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1301.0 - Year Book Australia, 1917  
Previous ISSUE Released at 11:30 AM (CANBERRA TIME) 25/01/1916   
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1. Historical. - As shewn by early records, the first conception of the utility of Australian eucalyptus timbers was not at all satisfactory or complimentary, for a certain Major of Engineers in a letter home, containing his impressions of the newly occupied country, writes very disparagingly of matters generally, and particularises the timber resources of Australia as practically nil, for he states in this connection, "even the trees (Eucalyptus) are worthless, for not only after they fall, but even whilst standing they are turned into sand."

Australians, of course, quite understand the reason for this statement, and it is interesting to compare it with the generally accepted verdict today - that in regard to hardwoods and decorative timbers the Australian eucalyptus holds its own in the timber markets of the world.

In the early days of Colonial history, when freights were of course scarce, evidence shews that eucalyptus timber was one of the first raw products to be exported to England, where it was used in the Naval dockyards for ship building.

The value of these timbers has from time to time been brought under the notice of the outside world by the collections exhibited at the various exhibitions held in London in 1851 and l862, and in Paris and other International Exhibition centres.

As population grew, and trade increased, more attention was paid to timber resources; the early researches of Col. Ward Laslett, and more recently those of Professor Warren and G. A. Julius, adding considerably to our knowledge.

The early nomenclature applied to the various eucalyptus species was, naturally, imperfect, and while it possesses a certain value, nevertheless it renders the task of comparison with modern results a somewhat laborious one.

2. Nomenclature. - The vernacular naming of the eucalyptus trees has unfortunately been one of the bugbears of the Australian trade since its inception. The prime cause of the trouble was the giving of common English names to Australian trees, having a fancied or supposed resemblance to the English product. This practice was frequently responsible for the most ludicrous results. For example, the name "Apple tree" was applied to some species of eucalyptus which have absolutely nothing in common with their English namesake. Many similar instances could be given. Again, the same common name is sometimes bestowed upon half-a-dozen different species.

As the result of concerted action on the part of the respective State Forestry Departments, immediate action is, however, to be taken to introduce order into the present chaos.

There is, moreover, such a wealth of timber in Australia, that there are not enough common names amongst those so far used to cover each species. This difficulty could, nevertheless, be overcome, by employing the specific portion of the scientific names as trade terms. Objection would of course be raised that business people could not use these names, but this objection may be countered by pointing out that in connection with the trade in the essential oils of the eucalyptus no difficulty has been experienced in regard to the adoption of the correct scientific appellation.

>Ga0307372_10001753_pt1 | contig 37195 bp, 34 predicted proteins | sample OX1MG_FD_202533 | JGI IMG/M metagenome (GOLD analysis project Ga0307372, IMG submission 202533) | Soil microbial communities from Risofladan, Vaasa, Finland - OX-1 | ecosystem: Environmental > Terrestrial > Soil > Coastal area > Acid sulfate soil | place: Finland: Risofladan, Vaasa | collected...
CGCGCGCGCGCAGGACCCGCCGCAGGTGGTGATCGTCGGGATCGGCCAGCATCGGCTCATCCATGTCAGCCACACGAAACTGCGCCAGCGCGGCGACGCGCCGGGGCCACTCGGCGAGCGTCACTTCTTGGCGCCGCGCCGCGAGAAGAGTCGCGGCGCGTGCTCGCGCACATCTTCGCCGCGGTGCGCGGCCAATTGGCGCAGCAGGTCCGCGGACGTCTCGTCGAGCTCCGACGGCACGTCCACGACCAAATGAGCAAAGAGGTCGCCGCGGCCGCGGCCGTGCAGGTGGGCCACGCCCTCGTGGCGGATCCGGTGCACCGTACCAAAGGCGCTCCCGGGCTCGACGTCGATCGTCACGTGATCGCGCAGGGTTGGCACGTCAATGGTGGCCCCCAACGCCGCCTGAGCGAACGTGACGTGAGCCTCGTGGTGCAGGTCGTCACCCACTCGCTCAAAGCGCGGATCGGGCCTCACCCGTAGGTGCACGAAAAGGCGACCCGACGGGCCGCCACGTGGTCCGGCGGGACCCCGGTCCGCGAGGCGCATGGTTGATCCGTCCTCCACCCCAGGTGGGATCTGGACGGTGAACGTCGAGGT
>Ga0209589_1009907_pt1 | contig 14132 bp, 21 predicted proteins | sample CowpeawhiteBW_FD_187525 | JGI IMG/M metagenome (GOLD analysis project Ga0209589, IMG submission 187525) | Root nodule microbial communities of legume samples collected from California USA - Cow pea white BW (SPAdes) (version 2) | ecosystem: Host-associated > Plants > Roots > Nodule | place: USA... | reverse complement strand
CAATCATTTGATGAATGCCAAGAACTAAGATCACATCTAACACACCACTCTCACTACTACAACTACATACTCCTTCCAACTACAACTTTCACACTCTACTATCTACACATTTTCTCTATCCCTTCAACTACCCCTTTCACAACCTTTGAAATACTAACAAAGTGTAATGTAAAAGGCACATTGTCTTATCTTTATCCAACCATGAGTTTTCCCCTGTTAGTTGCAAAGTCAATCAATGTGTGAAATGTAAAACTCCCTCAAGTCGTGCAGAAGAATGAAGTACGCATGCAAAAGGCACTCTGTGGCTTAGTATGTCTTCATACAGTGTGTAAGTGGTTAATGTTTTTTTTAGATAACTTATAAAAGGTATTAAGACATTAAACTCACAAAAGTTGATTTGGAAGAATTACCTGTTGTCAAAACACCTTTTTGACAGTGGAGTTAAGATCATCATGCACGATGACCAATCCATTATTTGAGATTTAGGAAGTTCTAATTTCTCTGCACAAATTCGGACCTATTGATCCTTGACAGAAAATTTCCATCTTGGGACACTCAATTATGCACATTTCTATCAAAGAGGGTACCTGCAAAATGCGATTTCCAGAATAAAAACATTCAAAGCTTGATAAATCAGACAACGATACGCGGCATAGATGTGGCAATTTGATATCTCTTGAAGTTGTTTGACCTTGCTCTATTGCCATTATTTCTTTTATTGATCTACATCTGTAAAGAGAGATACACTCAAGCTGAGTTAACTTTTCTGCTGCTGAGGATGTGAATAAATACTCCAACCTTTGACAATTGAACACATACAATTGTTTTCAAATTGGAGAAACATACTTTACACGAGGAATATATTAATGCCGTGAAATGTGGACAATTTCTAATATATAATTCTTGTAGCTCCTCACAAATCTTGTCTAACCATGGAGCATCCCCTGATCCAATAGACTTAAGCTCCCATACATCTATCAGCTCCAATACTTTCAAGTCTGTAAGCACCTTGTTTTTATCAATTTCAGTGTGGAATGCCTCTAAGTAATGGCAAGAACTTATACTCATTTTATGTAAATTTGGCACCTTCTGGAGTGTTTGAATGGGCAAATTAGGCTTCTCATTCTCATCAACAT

The Technological Museum, by suppressing the common name and species synonyms, and using scientific names only from the start, has assisted the perfumery, pharmaceutical and other industrial enterprises in overcoming the difficulty, so that today all these various industries give orders for oils under the scientific names, and will have nothing to do with the common names. A guarantee is thus assured of the true origin of the article which is being purchased. It is really remarkable how quickly Australian bushmen familiarise themselves with the scientific terms, and there is hardly a distillery working in Australia today, either in the city or the "back blocks," where the worker cannot give the scientific names of the leaves being distilled.

Contributed by R. T. Baker, Esquire, F.L.S., etc., Curator and Econ. Botanist, Technological Museum: Lecturer on Timbers, Sydney University.

Further, since no one is allowed to sell margarine for butter, a customer ordering ironbark should not be supplied with a timber that is not an ironbark, but really a mountain ash, the former name being applied only in one particular State, and that, where the true ironbark does not grow.

The subject of nomenclature is mentioned because it is of the very greatest importance in the timber export trade, and also because serious attention is being given to it by the respective State Forestry Departments. who look to the co-operation of the timber trade to assist in the removal of so serious a handicap to their best interests.

3. Classification. - General. The first practical classification of Australian eucalypts was cortical, i.e., founded on the appearance of the bark, and was adopted by the first settlers at Port Jackson in 1788, and such grouping has lasted to this day. The earliest botanist soon recognised that the bushmen could differentiate his trees in the field very much better than the systematist could in the herbarium, working on the morphology of his material. The principal groups of Eucalypts commercially are: - Ironbarks, gums, tallowwood, stringybarks, ashes, blackbutts, mahoganies, boxes, bloodwoods and peppermints.